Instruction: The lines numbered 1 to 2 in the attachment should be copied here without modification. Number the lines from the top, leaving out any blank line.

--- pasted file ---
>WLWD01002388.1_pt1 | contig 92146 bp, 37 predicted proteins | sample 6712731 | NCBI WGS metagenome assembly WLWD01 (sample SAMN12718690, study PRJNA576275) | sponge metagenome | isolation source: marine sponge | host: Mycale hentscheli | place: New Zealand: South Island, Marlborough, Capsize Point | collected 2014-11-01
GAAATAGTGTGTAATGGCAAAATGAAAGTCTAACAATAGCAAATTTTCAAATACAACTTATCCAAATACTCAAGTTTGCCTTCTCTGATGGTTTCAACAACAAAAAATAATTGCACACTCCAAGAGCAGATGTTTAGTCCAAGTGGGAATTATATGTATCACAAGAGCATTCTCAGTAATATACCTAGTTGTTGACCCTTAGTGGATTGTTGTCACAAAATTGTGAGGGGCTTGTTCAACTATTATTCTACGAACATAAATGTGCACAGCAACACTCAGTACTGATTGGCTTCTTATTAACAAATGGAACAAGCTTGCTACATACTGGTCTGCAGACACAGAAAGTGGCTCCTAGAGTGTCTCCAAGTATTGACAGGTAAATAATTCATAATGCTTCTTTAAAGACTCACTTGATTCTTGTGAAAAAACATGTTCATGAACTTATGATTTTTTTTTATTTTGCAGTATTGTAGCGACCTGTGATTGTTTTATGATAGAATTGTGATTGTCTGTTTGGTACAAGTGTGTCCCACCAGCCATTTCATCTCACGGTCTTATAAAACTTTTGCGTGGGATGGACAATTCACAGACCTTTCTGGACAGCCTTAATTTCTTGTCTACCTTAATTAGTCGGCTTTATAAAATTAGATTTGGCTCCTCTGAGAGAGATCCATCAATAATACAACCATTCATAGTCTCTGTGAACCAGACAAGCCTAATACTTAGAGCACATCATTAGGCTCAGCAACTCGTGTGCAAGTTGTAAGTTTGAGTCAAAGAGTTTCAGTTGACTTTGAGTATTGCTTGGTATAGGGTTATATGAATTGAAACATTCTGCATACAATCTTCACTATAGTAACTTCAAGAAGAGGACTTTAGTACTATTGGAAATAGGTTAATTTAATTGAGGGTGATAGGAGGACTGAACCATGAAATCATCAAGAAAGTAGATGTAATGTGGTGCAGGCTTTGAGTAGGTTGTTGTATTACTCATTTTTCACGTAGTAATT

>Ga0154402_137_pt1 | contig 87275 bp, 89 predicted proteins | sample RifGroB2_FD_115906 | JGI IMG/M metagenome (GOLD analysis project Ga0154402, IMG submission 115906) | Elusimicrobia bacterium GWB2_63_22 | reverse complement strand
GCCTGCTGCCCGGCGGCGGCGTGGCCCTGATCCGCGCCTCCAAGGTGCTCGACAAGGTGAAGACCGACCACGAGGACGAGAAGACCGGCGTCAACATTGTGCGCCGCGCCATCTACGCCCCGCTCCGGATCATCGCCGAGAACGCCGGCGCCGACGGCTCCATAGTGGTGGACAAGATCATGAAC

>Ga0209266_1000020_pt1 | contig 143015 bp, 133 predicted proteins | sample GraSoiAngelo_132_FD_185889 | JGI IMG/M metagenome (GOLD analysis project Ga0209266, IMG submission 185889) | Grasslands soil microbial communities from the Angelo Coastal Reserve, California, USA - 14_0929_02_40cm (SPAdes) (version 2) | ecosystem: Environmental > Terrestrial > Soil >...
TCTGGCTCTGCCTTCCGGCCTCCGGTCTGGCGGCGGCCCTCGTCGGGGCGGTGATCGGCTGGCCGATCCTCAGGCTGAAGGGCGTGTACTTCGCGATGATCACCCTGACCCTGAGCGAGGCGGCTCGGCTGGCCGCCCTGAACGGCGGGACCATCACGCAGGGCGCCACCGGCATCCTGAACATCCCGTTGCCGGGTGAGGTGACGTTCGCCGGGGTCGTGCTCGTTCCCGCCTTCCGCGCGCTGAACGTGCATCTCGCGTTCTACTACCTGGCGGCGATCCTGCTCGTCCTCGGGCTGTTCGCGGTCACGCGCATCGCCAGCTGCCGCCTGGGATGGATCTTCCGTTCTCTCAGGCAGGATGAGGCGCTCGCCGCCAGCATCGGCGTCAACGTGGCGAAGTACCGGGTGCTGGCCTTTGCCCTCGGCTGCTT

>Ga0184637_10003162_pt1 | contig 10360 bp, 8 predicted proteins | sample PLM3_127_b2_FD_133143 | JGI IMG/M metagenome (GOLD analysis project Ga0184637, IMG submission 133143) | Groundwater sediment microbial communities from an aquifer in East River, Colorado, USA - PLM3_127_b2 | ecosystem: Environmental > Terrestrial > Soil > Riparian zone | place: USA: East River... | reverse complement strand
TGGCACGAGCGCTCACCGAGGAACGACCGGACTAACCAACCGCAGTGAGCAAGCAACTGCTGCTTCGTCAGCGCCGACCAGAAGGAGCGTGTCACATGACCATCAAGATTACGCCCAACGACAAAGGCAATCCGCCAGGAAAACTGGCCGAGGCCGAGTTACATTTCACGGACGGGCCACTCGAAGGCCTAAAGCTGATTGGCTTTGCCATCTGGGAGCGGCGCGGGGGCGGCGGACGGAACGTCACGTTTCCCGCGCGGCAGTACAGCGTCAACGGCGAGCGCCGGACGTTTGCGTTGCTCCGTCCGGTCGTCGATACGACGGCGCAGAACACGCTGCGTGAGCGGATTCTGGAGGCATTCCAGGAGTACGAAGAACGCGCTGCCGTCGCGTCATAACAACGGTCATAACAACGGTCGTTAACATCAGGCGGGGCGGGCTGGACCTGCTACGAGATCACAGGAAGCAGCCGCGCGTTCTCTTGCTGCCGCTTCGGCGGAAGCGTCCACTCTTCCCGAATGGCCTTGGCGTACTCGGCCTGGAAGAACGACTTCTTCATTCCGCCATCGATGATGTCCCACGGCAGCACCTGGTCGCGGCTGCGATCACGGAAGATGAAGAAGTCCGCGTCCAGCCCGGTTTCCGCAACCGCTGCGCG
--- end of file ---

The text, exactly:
>WLWD01002388.1_pt1 | contig 92146 bp, 37 predicted proteins | sample 6712731 | NCBI WGS metagenome assembly WLWD01 (sample SAMN12718690, study PRJNA576275) | sponge metagenome | isolation source: marine sponge | host: Mycale hentscheli | place: New Zealand: South Island, Marlborough, Capsize Point | collected 2014-11-01
GAAATAGTGTGTAATGGCAAAATGAAAGTCTAACAATAGCAAATTTTCAAATACAACTTATCCAAATACTCAAGTTTGCCTTCTCTGATGGTTTCAACAACAAAAAATAATTGCACACTCCAAGAGCAGATGTTTAGTCCAAGTGGGAATTATATGTATCACAAGAGCATTCTCAGTAATATACCTAGTTGTTGACCCTTAGTGGATTGTTGTCACAAAATTGTGAGGGGCTTGTTCAACTATTATTCTACGAACATAAATGTGCACAGCAACACTCAGTACTGATTGGCTTCTTATTAACAAATGGAACAAGCTTGCTACATACTGGTCTGCAGACACAGAAAGTGGCTCCTAGAGTGTCTCCAAGTATTGACAGGTAAATAATTCATAATGCTTCTTTAAAGACTCACTTGATTCTTGTGAAAAAACATGTTCATGAACTTATGATTTTTTTTTATTTTGCAGTATTGTAGCGACCTGTGATTGTTTTATGATAGAATTGTGATTGTCTGTTTGGTACAAGTGTGTCCCACCAGCCATTTCATCTCACGGTCTTATAAAACTTTTGCGTGGGATGGACAATTCACAGACCTTTCTGGACAGCCTTAATTTCTTGTCTACCTTAATTAGTCGGCTTTATAAAATTAGATTTGGCTCCTCTGAGAGAGATCCATCAATAATACAACCATTCATAGTCTCTGTGAACCAGACAAGCCTAATACTTAGAGCACATCATTAGGCTCAGCAACTCGTGTGCAAGTTGTAAGTTTGAGTCAAAGAGTTTCAGTTGACTTTGAGTATTGCTTGGTATAGGGTTATATGAATTGAAACATTCTGCATACAATCTTCACTATAGTAACTTCAAGAAGAGGACTTTAGTACTATTGGAAATAGGTTAATTTAATTGAGGGTGATAGGAGGACTGAACCATGAAATCATCAAGAAAGTAGATGTAATGTGGTGCAGGCTTTGAGTAGGTTGTTGTATTACTCATTTTTCACGTAGTAATT